European Regulators Raise Questions About Microsoft Cloud Practices

Officials have sent questionnaires to Microsoft rivals and partners asking about possible anti-competitive practices

European regulators are looking into allegations of anti-competitive behavior at Microsoft.
European regulators are looking into allegations of anti-competitive behavior at Microsoft.


European regulators are asking Microsoft Corp. partners and rivals for information related to a complaint made against the software maker alleging anti-competitive behavior in the cloud-computing services market.

The European Commission in March circulated a questionnaire, seen by Bloomberg News, focusing on how Microsoft licenses its products. The questions may lead to a formal inquiry, and follows an antitrust complaint last year from France’s OVH and two other cloud providers to the European Union’s antitrust watchdog over Microsoft’s behavior.

The questionnaire asks respondents whether they have signed agreements to be part of Microsoft programs that allow other partner and cloud providers to resell Microsoft programs, as well as questions around whether the company is making it harder or more expensive to run some of its programs on rival cloud providers networks.

“We can confirm indeed that the commission has received the complaint,” a press officer for the European Commission said. “At this stage we cannot share any other information about this.”

Microsoft — the maker of market-leading Office and Windows software — is also the No. 2 global seller of cloud infrastructure, renting computing power and storage delivered over the internet to customers. Inc. is the largest vendor of such services, and Alphabet Inc.’s Google is trying to catch Microsoft. As companies increasingly mix and match programs from the vendors, or use multiple clouds, OVH and others are claiming Microsoft’s software licensing terms put them at a disadvantage for running Microsoft products and make it easier or cheaper to pair things like Windows, Office and Windows Server with Microsoft’s own Azure cloud.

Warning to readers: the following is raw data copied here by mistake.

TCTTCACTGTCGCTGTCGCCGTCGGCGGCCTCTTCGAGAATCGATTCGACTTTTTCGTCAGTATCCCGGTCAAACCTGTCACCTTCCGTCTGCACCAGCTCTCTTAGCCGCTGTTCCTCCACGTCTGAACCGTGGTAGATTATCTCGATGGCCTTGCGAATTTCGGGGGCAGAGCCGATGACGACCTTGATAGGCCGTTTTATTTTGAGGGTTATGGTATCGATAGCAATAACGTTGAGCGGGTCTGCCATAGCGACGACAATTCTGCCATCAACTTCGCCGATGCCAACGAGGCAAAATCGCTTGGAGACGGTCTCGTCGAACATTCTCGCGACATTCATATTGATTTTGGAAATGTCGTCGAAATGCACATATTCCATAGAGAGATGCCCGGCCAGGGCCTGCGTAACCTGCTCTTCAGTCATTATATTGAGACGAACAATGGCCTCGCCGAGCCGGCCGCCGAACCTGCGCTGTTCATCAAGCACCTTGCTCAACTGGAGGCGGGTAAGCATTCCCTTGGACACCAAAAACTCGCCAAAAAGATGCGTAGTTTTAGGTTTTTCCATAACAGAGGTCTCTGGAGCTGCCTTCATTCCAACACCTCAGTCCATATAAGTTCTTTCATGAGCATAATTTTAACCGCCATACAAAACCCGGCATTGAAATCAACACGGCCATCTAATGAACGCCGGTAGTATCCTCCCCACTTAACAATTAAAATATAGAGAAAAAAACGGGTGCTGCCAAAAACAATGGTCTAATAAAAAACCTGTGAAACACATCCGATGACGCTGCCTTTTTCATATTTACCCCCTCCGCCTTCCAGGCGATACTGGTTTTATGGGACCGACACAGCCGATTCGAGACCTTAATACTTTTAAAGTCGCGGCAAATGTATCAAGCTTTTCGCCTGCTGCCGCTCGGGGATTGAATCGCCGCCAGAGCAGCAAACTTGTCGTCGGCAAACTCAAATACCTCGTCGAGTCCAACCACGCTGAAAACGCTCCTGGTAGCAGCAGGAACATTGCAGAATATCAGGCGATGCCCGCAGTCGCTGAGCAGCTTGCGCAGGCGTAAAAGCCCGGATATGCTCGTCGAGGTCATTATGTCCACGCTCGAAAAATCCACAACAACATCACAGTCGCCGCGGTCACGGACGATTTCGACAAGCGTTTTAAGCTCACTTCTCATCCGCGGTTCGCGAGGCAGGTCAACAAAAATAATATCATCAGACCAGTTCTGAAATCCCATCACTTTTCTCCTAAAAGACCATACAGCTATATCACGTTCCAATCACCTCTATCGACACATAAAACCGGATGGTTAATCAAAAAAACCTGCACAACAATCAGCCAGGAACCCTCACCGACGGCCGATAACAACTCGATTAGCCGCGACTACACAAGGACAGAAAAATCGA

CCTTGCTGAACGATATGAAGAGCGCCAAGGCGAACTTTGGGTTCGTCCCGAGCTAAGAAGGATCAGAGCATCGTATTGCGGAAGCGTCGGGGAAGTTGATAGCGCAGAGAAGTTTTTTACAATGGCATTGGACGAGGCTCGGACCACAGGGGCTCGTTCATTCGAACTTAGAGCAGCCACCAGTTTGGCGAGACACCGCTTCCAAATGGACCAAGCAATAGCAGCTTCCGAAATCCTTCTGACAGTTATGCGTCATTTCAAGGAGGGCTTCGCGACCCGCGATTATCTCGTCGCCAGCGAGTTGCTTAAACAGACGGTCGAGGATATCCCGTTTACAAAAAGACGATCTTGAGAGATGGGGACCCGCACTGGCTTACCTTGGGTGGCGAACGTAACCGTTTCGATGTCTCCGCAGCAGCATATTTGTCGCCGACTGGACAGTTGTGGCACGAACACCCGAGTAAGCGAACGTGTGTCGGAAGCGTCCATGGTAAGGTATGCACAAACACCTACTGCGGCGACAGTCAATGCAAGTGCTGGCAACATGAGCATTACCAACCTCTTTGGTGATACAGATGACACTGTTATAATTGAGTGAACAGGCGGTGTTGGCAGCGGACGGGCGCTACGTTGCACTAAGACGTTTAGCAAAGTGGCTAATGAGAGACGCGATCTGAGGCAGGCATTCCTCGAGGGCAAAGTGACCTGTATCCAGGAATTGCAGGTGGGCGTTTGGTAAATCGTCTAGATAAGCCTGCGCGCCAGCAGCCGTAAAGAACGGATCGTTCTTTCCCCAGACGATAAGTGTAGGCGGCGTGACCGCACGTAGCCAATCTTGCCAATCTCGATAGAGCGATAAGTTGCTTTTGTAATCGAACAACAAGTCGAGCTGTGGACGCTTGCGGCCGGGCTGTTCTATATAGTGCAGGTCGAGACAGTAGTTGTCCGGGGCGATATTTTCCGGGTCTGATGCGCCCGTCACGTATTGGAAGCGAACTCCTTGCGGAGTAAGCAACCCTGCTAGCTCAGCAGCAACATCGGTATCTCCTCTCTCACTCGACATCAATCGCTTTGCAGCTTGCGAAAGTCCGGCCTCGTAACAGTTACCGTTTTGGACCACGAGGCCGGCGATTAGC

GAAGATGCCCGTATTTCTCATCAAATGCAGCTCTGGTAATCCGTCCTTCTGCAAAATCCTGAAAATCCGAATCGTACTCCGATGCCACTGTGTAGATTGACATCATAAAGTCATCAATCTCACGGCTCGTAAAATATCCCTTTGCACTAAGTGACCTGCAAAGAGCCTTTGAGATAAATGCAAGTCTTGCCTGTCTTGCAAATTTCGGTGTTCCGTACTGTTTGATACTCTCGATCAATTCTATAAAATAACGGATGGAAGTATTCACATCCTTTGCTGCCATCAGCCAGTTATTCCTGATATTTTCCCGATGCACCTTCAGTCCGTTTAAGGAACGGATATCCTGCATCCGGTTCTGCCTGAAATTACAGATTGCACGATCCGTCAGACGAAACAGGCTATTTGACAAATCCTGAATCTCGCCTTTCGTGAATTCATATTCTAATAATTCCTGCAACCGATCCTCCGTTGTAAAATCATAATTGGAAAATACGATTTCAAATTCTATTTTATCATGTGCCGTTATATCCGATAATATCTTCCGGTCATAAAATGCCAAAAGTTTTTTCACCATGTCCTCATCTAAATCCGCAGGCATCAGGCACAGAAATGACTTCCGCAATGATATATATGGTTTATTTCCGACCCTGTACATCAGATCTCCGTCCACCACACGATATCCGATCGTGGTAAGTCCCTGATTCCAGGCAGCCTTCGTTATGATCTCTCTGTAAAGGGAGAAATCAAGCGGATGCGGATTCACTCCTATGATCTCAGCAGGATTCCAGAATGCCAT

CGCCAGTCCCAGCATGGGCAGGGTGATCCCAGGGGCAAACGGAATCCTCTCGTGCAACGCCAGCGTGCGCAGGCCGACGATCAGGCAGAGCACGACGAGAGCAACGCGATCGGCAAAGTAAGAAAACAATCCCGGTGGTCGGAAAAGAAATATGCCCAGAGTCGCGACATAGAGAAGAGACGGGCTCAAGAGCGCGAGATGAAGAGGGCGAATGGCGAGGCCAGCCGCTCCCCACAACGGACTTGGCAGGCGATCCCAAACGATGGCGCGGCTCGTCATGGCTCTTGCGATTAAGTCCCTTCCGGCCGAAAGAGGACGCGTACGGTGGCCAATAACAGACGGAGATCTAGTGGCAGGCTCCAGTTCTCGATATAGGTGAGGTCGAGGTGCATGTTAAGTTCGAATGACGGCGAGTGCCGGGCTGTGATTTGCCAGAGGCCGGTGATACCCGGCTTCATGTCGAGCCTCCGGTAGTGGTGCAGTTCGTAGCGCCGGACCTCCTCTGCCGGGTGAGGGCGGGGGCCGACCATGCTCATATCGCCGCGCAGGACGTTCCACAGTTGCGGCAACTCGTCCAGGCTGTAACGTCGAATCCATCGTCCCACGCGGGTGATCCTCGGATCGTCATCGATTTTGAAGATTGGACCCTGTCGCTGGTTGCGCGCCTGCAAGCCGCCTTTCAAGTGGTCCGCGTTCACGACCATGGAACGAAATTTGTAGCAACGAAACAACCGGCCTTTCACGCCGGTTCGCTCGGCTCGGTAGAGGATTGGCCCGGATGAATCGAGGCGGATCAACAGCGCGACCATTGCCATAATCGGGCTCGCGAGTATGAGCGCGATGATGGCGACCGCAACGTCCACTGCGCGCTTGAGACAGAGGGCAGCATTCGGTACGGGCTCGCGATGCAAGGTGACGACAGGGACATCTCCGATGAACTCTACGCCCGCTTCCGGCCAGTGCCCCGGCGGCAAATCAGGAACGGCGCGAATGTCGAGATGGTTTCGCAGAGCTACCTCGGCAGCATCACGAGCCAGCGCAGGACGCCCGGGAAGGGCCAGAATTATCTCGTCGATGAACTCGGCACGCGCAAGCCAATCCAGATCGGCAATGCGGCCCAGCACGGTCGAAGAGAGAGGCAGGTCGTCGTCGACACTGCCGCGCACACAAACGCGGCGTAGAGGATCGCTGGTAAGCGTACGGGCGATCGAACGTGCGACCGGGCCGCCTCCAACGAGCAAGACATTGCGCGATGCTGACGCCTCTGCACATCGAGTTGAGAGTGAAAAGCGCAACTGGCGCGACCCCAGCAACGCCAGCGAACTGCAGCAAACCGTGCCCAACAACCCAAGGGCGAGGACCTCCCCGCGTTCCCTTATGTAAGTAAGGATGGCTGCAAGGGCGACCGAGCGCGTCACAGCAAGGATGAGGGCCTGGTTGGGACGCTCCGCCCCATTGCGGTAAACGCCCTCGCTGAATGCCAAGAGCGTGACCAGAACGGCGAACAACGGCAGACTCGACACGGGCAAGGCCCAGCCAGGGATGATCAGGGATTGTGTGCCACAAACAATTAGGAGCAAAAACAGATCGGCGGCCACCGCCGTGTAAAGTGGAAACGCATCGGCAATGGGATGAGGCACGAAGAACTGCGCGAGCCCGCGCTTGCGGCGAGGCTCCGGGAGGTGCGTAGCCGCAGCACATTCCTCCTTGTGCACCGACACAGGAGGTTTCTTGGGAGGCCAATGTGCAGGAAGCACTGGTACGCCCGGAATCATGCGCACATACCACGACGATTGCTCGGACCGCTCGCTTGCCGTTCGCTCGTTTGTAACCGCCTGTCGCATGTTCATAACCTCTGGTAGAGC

“The cloud market is growing and European cloud providers have built successful business models using Microsoft software and services,” Microsoft said in an emailed statement. “We’re continuously evaluating how we can best support partners and make Microsoft software available to customers across all environments, including those of other cloud providers.”

Microsoft has largely escaped the global antitrust scrutiny facing other large tech companies like Meta Platforms Inc., Apple Inc., Google and Amazon. But the European Union this month hammered out a deal on a new law that paves the way for multibillion-euro fines and acquisition bans for the worst transgressors of a new Digital Markets Act. The rules target so-called gatekeeper companies with the power to control distribution in their markets. That includes Microsoft.

The request for information asks for details on things like whether Microsoft’s cloud-based Windows and Office products are capable of running on rival’s cloud products or whether Microsoft would need to “make technical adjustments” to enable that. And it inquires if the respondent feels it needs to include certain Microsoft products or services in its own cloud infrastructure offering “in order to compete effectively.”

The companies were also asked to compare the software licensing conditions their customers receive with those Microsoft extends to its own customers under a program called Azure Hybrid Benefit Program. It gives clients a discount for running certain Microsoft products, like Windows Server, in Azure rather than another cloud provider. The companies have until April 7 to respond to the questionnaire.

The questionnaire likely forms part of the commission’s initial fact finding exercise, said Richard Pepper, partner at Macfarlanes LLP.  “At this stage, it’s too early to meaningfully judge whether this will take action. Nevertheless, this is definitely an area of focus for the commission.”

Microsoft previously faced more than a decade of antitrust disputes with the European Union that ended in 2009 with the company agreeing to give Windows users a choice among web browsers. The Redmond, Washington-based software maker also paid out 1.68 billion euros in files in EU antitrust probes prior to that date.

— With assistance by Benoit Berthelot

(Updates with Microsoft’s statement in sixth paragraph.)